Business communication is often all about meetings. A ‘good meeting’ in English-speaking cultures is one in which different opinions are heard and decisions get made. In this post, we will explore some commonly used phrases for structuring a meeting and exchanging ideas.
Starting the meeting
The aim of this meeting is to… / Today, I’d like to…
A workplace meeting without an aim is just a conversation, or worse, a lecture. If the chair of a meeting says at the start of the meeting what they want to achieve by the end, this is usually a good sign. The chair may wish to…
– find a solution for…
Any thoughts? / Any ideas?
This phrase signals that now is the time to make suggestions. If you have a brilliant idea, speak up!
Agreeing and disagreeing
It is rare to hear anybody tell a colleague directly that their idea is a bad one. While there are many vague phrases for disagreeing with somebody, agreements are usually more direct. ‘Good idea’ means simply: ‘Good idea!’
Absolutely. / Definitely. / 100%
Just like ‘Good idea,’ these short phrases show unambiguous agreement.
I’m not 100% sure about that.
Above, we mentioned that disagreements can be less direct. Unfortunately, ‘I’m not 100% sure about that’ does not mean that the speaker is 99% sure and needs only a little persuasion. The real meaning of this phrase is: ‘I completely disagree.’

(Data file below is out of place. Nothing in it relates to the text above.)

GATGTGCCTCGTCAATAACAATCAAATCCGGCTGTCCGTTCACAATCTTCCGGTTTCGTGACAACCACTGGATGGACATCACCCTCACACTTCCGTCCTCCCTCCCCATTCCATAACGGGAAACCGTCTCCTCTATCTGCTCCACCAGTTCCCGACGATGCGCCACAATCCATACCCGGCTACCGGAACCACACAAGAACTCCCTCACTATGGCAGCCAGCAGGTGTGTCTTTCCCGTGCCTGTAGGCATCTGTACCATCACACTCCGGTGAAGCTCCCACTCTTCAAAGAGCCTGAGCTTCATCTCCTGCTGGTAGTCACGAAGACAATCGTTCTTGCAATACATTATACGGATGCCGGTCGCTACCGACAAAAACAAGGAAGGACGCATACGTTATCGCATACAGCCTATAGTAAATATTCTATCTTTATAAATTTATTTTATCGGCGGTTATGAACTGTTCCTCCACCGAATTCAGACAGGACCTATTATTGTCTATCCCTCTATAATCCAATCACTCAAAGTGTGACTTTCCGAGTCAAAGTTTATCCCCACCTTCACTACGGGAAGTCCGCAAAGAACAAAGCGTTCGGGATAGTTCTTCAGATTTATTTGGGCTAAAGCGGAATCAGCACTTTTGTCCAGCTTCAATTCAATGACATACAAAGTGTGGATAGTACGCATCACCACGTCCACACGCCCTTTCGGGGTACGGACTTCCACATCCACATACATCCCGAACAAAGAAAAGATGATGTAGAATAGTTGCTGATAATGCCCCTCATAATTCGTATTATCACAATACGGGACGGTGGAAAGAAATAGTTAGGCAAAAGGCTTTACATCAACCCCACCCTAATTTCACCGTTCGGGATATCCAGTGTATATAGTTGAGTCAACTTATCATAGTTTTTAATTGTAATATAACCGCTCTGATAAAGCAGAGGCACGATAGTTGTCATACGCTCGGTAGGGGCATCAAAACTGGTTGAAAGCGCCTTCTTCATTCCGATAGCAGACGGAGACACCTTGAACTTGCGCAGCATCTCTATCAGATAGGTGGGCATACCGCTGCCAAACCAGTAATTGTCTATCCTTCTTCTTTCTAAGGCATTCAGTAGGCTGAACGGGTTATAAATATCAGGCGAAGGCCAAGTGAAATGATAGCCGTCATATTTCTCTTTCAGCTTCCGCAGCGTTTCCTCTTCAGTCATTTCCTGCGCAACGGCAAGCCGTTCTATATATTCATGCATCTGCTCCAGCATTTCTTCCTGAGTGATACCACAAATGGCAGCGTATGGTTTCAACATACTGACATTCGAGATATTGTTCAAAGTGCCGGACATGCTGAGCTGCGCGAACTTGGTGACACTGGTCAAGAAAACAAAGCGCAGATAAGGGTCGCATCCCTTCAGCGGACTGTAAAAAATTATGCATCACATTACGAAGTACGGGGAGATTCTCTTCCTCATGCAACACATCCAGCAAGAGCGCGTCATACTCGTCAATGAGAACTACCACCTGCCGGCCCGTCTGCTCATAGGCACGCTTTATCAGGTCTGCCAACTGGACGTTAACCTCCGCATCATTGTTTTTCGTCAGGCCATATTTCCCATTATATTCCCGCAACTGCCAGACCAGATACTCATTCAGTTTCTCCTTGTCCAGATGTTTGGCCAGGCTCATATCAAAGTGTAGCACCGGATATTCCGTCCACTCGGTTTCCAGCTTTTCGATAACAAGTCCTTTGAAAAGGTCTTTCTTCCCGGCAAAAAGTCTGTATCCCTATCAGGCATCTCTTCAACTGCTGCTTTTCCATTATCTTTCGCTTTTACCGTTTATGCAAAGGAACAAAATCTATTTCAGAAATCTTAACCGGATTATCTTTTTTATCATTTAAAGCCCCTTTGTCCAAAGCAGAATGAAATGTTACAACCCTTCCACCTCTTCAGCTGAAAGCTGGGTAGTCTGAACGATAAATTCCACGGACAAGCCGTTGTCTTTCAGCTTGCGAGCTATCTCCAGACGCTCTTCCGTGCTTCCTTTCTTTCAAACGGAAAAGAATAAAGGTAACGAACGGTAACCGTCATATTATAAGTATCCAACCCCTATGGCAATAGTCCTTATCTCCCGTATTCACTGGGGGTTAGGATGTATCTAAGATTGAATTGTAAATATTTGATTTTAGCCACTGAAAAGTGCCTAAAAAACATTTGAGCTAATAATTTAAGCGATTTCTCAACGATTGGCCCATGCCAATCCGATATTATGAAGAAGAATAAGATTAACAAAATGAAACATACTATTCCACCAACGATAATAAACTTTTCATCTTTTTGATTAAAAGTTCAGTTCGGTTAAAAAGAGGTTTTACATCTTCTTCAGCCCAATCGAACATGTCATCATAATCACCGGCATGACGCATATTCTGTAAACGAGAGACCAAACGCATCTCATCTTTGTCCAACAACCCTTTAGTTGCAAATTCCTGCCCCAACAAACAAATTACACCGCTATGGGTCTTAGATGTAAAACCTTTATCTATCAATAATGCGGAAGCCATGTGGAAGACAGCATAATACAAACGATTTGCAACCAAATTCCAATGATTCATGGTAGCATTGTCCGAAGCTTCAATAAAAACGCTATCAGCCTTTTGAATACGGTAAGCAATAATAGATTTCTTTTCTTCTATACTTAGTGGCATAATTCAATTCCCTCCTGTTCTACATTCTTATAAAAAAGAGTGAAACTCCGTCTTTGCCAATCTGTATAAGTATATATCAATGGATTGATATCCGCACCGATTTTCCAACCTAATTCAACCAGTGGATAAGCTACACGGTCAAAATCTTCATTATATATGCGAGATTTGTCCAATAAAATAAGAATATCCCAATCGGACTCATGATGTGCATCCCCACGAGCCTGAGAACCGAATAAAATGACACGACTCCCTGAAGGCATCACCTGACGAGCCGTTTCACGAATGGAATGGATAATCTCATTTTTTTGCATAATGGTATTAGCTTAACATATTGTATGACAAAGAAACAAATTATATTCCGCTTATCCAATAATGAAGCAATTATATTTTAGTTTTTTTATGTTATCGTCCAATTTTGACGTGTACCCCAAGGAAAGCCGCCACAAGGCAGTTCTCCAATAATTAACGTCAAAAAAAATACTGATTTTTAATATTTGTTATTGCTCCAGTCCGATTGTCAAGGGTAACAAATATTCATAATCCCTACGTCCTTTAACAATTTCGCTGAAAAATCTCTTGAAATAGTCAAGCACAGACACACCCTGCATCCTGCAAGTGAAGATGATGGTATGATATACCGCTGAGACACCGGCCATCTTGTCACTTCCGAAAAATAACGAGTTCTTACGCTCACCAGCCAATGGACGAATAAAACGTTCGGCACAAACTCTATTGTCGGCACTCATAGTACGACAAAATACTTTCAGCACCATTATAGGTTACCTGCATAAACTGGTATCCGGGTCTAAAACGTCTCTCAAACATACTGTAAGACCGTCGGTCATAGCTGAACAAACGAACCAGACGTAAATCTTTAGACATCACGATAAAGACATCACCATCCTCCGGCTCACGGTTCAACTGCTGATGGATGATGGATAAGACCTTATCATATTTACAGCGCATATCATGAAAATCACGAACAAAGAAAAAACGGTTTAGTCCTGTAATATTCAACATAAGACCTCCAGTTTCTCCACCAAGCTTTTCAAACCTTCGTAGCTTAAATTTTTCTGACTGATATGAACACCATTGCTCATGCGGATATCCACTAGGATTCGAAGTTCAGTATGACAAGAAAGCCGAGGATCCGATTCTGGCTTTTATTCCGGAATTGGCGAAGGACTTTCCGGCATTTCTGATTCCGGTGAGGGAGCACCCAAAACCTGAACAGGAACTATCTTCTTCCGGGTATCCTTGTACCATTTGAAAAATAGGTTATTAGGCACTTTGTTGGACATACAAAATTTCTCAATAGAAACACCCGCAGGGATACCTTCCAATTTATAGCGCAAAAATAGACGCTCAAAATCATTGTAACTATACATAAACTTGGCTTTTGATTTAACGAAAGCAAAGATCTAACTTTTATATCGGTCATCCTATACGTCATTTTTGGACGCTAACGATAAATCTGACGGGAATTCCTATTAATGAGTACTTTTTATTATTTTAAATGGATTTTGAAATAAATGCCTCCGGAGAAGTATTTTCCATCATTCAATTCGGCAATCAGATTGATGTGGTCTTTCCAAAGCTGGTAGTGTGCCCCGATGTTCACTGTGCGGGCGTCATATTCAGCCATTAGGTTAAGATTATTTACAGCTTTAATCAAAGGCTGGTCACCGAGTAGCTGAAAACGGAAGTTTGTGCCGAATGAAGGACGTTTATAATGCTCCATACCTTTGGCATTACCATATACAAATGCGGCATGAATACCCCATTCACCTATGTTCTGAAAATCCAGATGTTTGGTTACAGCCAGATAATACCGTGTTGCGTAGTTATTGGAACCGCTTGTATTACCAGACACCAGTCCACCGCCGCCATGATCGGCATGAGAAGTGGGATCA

I see what you mean. / I see where you’re coming from. / I hear what you’re saying.
When somebody raises a problem or disagreement, sometimes the next speaker does not just agree or disagree. The most constructive response is to acknowledge the new information and adjust the shared plan accordingly. ‘I see what you mean’ tells the last speaker that their point has been understood.
However, pay careful attention to the tone of voice! ‘I see where you’re coming from’ can sometimes be used to dismiss a contribution. And while it sounds gentle and encouraging, ‘I hear what you’re saying’ often really means: ‘I’m going to ignore what you just said.’
Ending the meeting
Let’s wrap things up there.
‘Wrap up’ in this context means ‘finish.’ That’s enough discussion for today!
The ‘next steps’ are the things that everyone agrees to do after the meeting. It’s always helpful to summarise the next steps before closing the meeting and confirm them in writing afterwards.
Let’s arrange a follow-up / catch-up next week.
A ‘follow-up’ is a second meeting to check progress on the ‘next steps.’ In a social context, a ‘catch-up’ might be a cup of tea and a chat among friends. At work, however, it is usually a short meeting to check how a project is going.
That was a good meeting!
Understanding how to signal your thoughts and intentions clearly is an essential part of business communication in English. Everyone loves a productive and engaging meeting.
Of course, directness and efficiency are not everything. As we have seen above, it also helps to know a few gentle and indirect phrases to make sure your working relationships run smoothly, even when there are disagreements.
Which of these phrases have you heard before? And which will you try to use in future?